In the face of a pandemic, UX designers working as public servants can only move “at the speed of trust.”
That was one of the lessons a panel of public servants from Ontario, the City of Philadelphia, and the City of San Francisco said they learned in the past year. The panel during Fluxible 2021 reflected on the importance of design in civic life. That hit home in March 2020 when suddenly everyone needed information about the pandemic from their local government — and fast. But while government officials got information up quickly about masking, social distancing, and how to check for symptoms of COVID-19, the experience also crystallized how important user experience design was during a public health emergency like a pandemic.
“This stuff can only go so fast because we have to move at the speed of trust,” said Hillary Hartley, Ontario’s chief digital and data officer, and one of the panellists.
The role of design in civic life
Design has played an especially large role in civic life as the pandemic has changed how people access and use government services in different ways. Suddenly, government services that weren’t offered digitally before, quickly transitioned to online. And new government services were built from scratch, including rules around reopening, booking a vaccine, finding COVID-19 test results and more.
“Design has had an enormous role in how well those services worked, how well they included everyone, and how well communities did with recovering from the pandemic so far,” said Cyd Harrell, a civic design consultant who moderated the panel.
When the pandemic first hit, content designers like Anita Cheng, who works for the City of San Francisco, had to translate public health orders into plain English.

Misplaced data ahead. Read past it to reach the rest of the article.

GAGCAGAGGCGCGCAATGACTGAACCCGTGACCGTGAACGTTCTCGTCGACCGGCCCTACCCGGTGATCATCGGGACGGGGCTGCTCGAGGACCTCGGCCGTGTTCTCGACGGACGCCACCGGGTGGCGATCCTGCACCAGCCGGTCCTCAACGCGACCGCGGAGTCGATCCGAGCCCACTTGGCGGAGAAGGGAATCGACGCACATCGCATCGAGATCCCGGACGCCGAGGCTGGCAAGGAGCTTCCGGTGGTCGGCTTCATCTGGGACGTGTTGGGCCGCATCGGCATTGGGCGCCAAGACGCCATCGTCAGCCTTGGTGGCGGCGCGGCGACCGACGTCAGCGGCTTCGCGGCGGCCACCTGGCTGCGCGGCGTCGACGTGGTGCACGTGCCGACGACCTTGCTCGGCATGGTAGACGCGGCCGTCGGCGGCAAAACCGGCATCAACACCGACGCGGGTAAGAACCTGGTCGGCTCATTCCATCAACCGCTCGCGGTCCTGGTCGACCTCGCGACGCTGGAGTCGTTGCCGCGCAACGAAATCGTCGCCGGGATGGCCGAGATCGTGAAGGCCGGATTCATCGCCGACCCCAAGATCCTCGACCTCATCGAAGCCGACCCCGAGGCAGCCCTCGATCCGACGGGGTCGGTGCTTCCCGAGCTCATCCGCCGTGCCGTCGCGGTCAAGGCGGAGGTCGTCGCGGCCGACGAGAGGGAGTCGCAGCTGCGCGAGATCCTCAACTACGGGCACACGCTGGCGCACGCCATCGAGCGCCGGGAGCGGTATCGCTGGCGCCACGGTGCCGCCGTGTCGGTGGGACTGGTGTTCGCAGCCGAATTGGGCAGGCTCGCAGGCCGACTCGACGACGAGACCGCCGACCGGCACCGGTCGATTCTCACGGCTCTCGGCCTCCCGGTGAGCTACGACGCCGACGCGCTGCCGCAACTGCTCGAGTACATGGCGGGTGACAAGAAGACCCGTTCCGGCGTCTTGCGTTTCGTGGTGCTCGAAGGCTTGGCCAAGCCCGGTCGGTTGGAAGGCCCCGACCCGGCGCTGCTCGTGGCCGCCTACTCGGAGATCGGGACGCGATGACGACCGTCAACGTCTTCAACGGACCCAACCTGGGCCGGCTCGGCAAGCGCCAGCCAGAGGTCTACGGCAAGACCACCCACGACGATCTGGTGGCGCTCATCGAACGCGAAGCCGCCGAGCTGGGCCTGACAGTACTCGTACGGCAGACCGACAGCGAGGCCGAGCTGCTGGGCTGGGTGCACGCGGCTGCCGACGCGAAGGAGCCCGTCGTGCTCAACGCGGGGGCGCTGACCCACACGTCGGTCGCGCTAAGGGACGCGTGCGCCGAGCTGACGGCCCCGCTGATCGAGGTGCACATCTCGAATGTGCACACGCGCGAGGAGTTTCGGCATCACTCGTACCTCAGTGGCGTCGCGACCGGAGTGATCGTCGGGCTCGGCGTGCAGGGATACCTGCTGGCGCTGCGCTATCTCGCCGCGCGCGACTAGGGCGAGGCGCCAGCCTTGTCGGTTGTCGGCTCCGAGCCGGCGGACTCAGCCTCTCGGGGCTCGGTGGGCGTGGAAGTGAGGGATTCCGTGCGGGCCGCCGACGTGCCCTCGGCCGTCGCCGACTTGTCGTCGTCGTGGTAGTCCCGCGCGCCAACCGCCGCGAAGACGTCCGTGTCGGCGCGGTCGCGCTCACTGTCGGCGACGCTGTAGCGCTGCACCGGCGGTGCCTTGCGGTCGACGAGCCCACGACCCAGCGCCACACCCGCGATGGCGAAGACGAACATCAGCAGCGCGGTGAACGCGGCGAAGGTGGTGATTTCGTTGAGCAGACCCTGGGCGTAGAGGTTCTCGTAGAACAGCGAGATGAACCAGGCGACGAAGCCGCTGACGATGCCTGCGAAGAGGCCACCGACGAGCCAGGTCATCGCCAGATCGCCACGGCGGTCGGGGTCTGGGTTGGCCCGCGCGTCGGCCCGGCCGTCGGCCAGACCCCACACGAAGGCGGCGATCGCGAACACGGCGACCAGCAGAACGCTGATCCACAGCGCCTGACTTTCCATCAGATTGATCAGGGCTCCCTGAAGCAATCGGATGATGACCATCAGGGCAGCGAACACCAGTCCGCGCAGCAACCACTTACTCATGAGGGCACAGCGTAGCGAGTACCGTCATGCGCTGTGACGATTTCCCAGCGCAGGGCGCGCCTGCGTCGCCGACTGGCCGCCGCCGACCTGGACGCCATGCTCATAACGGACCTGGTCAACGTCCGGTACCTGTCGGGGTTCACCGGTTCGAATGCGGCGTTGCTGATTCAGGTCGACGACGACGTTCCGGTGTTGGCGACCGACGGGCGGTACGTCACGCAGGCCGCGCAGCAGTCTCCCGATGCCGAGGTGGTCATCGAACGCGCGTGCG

They also didn’t know how much content there would be around the pandemic because they didn’t know how long it would last. At first, they put everything on a page that refreshed constantly, but once it was clear the pandemic would go on for some time, Cheng said they split the content into several pages to make it easier to find.
In Philadelphia, the city’s UX practice lead Sara Hall said their first challenge was adapting a new city website that up until that moment they had only been testing. Most people were working from home, but at least three people — Hall, a content strategist, and a software engineer — were considered essential and quickly put together a separate COVID site using templates they had recently created for the new city site.
In Ontario, Hartley said the team quickly adapted a self-assessment tool from Alberta and put it up online. The Ontario team used about 30 per cent of the code from Alberta’s tool and adapted the rest for Ontario. Hartley said the Ontario team got the self-assessment tool out to the public in about three days.
“In the early days speed was of the essence and any information was good for people to have because we still didn’t know a lot about this,” said Hartley.
Since then 15 different digital products, including a website, have followed, Hartley added.
Philadelphia also created different digital products, such as digitized tax forms because people could no longer go to city hall and submit them due to the pandemic.
“We're seeing forms are very simple but doing forms well takes a lot of work,” said Hall.